As some of the most outspoken activists in the country, the women leaders of the Boeung Kak community – particularly Vital Voices Global Leadership (2013) awardee Tep Vanny, Yorm Bopha, and Kong Chantha, are specifically targeted by government threats and efforts to discredit them. They are being arrested, slandered in public. They are portrayed in the media as ‘fake protesters’ and paid hacks of the opposition party, Cambodia National Rescue Party (CNRP). They were also accused of seeking popularity and international awards. The Cambodian government also uses social media such as Facebook to criticize the women land rights activists.

Some people also accuse the land rights activists and Boeung Kak residents of being “selfish”. They argue that the construction of tall buildings and road widening of the Boeung Kak area will bring “development” to the country and that the residents should sacrifice for the “common good”. “Stay at home and be a good mother.[instead of joining and leading protests],” they advise the women land rights activists.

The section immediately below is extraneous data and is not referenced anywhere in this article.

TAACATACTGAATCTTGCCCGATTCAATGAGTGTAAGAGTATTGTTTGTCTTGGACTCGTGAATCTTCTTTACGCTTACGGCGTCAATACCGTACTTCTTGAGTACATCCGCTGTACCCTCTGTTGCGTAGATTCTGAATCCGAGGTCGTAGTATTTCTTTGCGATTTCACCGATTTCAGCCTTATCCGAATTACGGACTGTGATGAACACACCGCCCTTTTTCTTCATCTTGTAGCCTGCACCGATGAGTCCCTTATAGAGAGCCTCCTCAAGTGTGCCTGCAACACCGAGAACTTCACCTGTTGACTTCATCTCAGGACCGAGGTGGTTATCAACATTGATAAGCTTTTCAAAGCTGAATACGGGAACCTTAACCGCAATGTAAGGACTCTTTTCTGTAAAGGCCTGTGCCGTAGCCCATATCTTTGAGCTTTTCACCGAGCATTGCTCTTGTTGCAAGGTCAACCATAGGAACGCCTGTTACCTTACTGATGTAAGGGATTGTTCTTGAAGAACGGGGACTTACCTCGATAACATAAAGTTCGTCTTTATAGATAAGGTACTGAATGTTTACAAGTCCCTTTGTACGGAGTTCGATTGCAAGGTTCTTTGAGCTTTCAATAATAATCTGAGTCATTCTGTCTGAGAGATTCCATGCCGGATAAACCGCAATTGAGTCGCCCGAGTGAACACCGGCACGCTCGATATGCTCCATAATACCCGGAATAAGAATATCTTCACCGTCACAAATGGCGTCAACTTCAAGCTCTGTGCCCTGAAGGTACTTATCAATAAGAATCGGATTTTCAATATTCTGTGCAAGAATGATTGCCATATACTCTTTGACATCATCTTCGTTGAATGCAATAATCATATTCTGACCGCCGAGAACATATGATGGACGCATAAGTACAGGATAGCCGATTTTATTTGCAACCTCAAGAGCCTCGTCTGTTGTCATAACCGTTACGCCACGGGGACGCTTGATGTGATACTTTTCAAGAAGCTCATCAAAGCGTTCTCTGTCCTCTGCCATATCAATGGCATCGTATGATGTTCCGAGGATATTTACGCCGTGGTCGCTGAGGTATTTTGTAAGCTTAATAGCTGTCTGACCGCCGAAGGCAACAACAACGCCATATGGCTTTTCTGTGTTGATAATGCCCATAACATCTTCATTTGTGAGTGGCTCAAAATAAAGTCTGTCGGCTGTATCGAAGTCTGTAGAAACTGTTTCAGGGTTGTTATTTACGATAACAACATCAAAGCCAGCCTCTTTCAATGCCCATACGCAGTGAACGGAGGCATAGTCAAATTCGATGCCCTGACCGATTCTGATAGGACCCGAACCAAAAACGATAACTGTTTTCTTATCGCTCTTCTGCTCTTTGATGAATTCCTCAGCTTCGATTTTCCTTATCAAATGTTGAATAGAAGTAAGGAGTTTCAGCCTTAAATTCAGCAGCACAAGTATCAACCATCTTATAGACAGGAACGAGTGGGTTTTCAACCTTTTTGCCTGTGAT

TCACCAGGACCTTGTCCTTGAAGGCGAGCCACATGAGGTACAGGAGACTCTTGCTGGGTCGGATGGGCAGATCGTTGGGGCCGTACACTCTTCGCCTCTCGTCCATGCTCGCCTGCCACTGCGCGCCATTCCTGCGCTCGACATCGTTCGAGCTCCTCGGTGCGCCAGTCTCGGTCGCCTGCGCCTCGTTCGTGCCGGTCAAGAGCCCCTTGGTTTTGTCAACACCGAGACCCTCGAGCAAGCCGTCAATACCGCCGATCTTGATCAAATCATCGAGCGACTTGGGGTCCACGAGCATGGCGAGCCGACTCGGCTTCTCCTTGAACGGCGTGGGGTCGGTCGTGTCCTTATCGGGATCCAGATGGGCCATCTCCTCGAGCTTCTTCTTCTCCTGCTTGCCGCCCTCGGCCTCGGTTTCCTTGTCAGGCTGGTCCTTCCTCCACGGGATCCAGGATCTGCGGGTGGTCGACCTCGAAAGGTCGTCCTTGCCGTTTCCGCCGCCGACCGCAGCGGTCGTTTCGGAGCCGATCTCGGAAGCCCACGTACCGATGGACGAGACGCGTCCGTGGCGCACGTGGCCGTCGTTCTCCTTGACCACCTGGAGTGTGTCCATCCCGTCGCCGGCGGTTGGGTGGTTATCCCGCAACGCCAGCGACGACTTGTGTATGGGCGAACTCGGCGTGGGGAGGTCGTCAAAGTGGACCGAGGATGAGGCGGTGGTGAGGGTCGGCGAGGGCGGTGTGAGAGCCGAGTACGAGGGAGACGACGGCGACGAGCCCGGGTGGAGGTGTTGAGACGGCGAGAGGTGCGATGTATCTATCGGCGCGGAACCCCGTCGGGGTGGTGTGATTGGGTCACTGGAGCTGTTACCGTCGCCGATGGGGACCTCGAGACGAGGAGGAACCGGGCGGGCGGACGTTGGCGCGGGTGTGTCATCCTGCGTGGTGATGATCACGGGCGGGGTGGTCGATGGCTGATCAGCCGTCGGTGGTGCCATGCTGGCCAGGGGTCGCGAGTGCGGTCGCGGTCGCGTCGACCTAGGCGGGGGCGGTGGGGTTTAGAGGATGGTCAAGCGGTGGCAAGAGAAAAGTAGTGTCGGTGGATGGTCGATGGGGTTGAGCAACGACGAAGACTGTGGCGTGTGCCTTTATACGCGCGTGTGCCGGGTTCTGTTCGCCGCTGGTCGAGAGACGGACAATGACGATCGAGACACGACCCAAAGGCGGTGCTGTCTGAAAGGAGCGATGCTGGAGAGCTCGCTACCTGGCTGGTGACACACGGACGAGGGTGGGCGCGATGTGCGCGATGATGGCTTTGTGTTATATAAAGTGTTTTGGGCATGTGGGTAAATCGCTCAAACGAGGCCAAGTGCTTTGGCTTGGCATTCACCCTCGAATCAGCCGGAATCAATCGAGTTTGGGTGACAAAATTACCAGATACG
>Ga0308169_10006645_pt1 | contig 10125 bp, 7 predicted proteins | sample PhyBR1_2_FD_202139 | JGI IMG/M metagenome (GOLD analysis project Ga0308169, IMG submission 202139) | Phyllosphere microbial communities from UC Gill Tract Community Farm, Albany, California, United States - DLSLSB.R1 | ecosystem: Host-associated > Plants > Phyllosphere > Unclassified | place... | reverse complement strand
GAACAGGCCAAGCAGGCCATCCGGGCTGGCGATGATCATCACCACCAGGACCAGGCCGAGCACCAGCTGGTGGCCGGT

It is also a struggle for women land rights activists within the community and their families. Especially in the beginning, they have had to deal with lack of support and skepticism. Some of the women leaders deal with divorce too because not all of their husbands approve of their activism. Some of the Boeung Kak children also drop out of school.